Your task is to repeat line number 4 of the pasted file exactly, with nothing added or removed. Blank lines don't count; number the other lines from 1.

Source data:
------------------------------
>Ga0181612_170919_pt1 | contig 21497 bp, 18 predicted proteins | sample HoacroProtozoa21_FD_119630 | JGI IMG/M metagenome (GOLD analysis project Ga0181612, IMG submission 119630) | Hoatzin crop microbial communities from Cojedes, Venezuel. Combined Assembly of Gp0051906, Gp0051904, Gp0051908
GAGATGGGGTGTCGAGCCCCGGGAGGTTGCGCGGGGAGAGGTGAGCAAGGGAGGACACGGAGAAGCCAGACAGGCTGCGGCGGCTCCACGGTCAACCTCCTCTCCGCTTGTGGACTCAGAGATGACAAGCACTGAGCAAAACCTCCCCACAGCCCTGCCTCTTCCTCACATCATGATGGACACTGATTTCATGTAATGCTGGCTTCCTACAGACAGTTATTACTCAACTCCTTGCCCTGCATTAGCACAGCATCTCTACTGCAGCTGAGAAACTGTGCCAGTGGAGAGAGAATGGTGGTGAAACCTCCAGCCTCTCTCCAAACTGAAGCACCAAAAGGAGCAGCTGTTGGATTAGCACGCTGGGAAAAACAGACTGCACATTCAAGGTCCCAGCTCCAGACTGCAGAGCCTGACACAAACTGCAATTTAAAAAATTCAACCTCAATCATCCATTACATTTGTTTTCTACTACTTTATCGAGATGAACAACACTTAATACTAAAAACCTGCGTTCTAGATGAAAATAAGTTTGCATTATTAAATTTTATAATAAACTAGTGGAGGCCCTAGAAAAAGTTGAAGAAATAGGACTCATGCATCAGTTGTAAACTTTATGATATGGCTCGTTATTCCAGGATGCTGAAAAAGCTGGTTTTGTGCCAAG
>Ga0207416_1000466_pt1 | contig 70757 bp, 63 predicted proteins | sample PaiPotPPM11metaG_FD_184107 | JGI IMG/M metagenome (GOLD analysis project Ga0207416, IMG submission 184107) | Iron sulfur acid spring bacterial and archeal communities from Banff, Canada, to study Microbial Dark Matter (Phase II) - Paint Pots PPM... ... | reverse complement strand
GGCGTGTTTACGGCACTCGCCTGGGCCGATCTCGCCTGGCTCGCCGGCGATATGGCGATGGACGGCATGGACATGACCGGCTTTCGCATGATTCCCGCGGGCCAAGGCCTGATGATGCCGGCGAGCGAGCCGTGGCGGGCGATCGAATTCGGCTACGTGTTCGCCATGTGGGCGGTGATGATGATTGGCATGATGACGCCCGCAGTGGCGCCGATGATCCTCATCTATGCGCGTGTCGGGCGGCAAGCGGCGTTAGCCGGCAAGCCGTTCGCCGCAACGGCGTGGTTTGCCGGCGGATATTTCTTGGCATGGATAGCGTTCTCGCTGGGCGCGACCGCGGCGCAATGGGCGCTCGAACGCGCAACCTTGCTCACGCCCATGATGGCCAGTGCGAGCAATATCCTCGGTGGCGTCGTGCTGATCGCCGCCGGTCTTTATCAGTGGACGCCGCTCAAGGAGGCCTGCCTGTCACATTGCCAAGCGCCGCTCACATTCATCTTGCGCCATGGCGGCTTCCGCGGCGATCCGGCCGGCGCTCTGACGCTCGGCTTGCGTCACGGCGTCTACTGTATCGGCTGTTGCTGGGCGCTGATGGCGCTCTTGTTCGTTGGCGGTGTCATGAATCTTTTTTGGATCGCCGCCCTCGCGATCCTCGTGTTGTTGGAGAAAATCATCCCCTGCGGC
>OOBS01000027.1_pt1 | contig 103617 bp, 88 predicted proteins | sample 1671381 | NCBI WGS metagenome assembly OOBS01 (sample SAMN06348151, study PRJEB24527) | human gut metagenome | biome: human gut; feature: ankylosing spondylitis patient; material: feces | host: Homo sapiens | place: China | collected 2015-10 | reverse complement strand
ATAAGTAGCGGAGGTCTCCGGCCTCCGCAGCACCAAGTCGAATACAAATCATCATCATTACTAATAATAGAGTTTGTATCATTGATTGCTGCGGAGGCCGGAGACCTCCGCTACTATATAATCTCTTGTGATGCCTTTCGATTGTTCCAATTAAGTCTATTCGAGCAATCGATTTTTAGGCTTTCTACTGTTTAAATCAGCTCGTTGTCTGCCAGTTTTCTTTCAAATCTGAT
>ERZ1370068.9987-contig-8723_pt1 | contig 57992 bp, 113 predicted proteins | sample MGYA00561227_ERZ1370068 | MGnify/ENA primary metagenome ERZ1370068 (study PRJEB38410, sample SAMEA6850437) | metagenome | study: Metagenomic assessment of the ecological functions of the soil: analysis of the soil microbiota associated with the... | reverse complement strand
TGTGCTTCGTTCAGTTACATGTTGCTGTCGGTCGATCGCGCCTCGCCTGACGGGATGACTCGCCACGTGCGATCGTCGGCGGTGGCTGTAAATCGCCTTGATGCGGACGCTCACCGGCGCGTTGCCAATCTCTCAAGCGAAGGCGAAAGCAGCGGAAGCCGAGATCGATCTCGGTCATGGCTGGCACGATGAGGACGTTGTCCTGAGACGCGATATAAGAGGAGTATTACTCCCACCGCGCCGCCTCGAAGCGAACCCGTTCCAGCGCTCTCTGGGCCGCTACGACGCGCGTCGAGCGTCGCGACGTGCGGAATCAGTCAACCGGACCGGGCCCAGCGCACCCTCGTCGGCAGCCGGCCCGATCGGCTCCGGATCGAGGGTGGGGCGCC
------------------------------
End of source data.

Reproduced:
GGCGTGTTTACGGCACTCGCCTGGGCCGATCTCGCCTGGCTCGCCGGCGATATGGCGATGGACGGCATGGACATGACCGGCTTTCGCATGATTCCCGCGGGCCAAGGCCTGATGATGCCGGCGAGCGAGCCGTGGCGGGCGATCGAATTCGGCTACGTGTTCGCCATGTGGGCGGTGATGATGATTGGCATGATGACGCCCGCAGTGGCGCCGATGATCCTCATCTATGCGCGTGTCGGGCGGCAAGCGGCGTTAGCCGGCAAGCCGTTCGCCGCAACGGCGTGGTTTGCCGGCGGATATTTCTTGGCATGGATAGCGTTCTCGCTGGGCGCGACCGCGGCGCAATGGGCGCTCGAACGCGCAACCTTGCTCACGCCCATGATGGCCAGTGCGAGCAATATCCTCGGTGGCGTCGTGCTGATCGCCGCCGGTCTTTATCAGTGGACGCCGCTCAAGGAGGCCTGCCTGTCACATTGCCAAGCGCCGCTCACATTCATCTTGCGCCATGGCGGCTTCCGCGGCGATCCGGCCGGCGCTCTGACGCTCGGCTTGCGTCACGGCGTCTACTGTATCGGCTGTTGCTGGGCGCTGATGGCGCTCTTGTTCGTTGGCGGTGTCATGAATCTTTTTTGGATCGCCGCCCTCGCGATCCTCGTGTTGTTGGAGAAAATCATCCCCTGCGGC